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I’m having my half day DNC experience this morning. At 10am I’m on a panel creatively titled 2008 Technology Roundtable. It’s limited attendee (200 people at the Ricketson Theater) but appears to being broadcast live on the web.
It’s an interesting experience. I really didn’t want to deal with the traffic and people around the DNC, especially after running a marathon this weekend (and still being in a recovery phase), so I took advantage of my early wake up time and drove to downtown Boulder around 6:30. I’m now sitting all alone in the breakfast room (green room equivalent) waiting for them to pull together the coffee service. It’s kind of tranquil in a weird way.
My session (one of three) – titled "Promoting the Next Wave of Innovation" – covers the following:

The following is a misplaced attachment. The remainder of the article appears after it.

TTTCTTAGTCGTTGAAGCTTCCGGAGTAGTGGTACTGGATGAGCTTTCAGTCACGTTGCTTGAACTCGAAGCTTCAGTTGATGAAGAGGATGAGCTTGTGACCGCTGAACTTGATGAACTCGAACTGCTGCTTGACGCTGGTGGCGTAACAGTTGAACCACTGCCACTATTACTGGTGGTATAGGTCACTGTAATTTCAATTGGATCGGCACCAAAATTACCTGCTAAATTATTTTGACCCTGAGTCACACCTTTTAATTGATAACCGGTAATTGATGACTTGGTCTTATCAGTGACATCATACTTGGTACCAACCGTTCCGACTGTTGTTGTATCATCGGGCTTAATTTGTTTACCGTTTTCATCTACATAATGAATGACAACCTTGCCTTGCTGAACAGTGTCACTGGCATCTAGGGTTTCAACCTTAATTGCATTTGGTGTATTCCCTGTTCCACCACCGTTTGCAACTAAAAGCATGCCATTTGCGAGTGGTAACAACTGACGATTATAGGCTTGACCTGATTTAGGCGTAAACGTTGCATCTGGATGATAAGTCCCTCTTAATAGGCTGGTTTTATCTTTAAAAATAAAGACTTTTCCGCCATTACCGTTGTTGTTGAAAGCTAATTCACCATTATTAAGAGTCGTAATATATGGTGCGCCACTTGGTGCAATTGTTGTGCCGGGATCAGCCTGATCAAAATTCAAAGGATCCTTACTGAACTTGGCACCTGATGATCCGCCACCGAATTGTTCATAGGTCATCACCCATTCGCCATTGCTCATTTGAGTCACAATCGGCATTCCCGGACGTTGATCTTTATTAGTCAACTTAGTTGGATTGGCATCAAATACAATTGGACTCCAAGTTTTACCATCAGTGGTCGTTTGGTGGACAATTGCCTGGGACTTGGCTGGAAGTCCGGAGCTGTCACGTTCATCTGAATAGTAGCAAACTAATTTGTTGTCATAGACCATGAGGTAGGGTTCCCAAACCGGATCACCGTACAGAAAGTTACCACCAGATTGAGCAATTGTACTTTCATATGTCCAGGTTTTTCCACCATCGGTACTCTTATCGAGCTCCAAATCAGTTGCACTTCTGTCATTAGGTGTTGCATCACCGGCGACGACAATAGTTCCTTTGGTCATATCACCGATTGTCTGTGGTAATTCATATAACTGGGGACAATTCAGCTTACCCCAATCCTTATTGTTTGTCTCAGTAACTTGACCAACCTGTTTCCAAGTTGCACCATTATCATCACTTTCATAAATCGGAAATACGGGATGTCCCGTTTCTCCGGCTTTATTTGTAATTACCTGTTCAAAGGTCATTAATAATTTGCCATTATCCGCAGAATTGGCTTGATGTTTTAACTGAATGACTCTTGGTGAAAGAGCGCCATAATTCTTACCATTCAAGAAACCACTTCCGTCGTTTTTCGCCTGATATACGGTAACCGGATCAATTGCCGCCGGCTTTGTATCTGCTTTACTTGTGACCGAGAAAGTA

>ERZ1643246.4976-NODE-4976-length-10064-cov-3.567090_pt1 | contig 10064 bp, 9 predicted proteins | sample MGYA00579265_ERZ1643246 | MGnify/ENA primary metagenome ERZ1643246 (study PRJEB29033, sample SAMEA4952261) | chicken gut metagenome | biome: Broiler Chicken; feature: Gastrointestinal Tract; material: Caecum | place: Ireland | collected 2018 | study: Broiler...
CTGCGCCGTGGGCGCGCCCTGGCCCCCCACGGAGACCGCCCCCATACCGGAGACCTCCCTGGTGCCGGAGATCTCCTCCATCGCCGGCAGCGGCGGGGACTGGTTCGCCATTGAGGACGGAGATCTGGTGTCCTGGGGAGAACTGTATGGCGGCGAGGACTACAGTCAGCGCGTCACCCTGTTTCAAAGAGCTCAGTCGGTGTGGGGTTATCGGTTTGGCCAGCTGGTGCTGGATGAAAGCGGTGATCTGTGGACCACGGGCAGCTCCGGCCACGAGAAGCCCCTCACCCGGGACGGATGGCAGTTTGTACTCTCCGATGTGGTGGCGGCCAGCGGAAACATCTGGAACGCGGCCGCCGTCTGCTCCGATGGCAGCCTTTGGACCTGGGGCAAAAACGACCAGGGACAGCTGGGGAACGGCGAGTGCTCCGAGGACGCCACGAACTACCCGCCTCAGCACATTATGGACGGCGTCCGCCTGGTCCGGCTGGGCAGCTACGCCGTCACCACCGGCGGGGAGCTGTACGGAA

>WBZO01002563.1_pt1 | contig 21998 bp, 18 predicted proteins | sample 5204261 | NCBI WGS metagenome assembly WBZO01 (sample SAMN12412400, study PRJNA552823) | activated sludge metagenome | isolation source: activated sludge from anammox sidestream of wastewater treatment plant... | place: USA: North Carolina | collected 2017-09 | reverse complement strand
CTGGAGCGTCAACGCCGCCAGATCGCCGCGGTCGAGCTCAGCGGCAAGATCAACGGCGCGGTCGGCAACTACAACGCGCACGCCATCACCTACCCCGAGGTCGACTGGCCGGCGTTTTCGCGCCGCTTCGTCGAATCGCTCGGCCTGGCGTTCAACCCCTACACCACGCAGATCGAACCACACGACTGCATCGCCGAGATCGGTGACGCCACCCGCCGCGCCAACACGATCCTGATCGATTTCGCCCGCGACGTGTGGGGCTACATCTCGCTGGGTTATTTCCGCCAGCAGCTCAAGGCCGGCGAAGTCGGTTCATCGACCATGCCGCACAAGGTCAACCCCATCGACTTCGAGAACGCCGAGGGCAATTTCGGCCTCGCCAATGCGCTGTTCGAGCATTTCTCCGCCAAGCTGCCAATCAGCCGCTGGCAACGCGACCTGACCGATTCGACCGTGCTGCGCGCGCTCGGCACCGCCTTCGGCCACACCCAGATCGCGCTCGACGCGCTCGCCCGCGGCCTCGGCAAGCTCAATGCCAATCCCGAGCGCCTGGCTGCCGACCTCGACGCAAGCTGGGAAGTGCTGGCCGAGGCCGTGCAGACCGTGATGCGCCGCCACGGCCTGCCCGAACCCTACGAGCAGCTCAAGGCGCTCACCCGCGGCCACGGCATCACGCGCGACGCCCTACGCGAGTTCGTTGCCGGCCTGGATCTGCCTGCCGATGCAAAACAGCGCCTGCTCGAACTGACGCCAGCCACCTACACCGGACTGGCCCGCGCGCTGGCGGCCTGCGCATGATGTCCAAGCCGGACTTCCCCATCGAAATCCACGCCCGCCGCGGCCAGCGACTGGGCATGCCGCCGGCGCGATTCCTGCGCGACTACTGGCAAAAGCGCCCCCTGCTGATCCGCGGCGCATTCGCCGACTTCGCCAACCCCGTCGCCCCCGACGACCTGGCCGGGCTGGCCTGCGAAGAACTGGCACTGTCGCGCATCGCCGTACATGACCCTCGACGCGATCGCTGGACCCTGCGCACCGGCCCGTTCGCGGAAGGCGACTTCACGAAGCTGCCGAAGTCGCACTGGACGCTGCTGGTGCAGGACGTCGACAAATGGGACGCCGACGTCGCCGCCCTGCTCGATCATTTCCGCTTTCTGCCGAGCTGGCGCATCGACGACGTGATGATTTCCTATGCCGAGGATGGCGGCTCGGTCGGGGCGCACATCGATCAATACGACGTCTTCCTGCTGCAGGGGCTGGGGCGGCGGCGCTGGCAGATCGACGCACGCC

The second session will address the question of what strategies that the federal government can use to promote technological development and innovation. In particular, it will evaluate what public policies can best spur capital formation and protect the U.S. advantage in that area; what educations reforms, particularly as to math and science education, can prepare a next generation of engineers and business persons; and what innovation policies, be they support for basic research or patent law reform can spur greater levels of technological development.
My co-panelists are John Seely Brown (Deloitte Center for Edge Innovation), Charlie Ergen (CEO – Echostar), Bill Kennard (Carlyle Group, Former Chairman FCC), Honorable Zoe Lofgren (Congresswoman – U.S. House of Representatives), Don Rosenberg (General Counsel and EVP – Qualcomm), and David Thompson (Group President of Information Technology and Services – Symantec).
It’ll either be really interesting or really dull. I’ll work on "interesting" but I’ve been told "no swearing."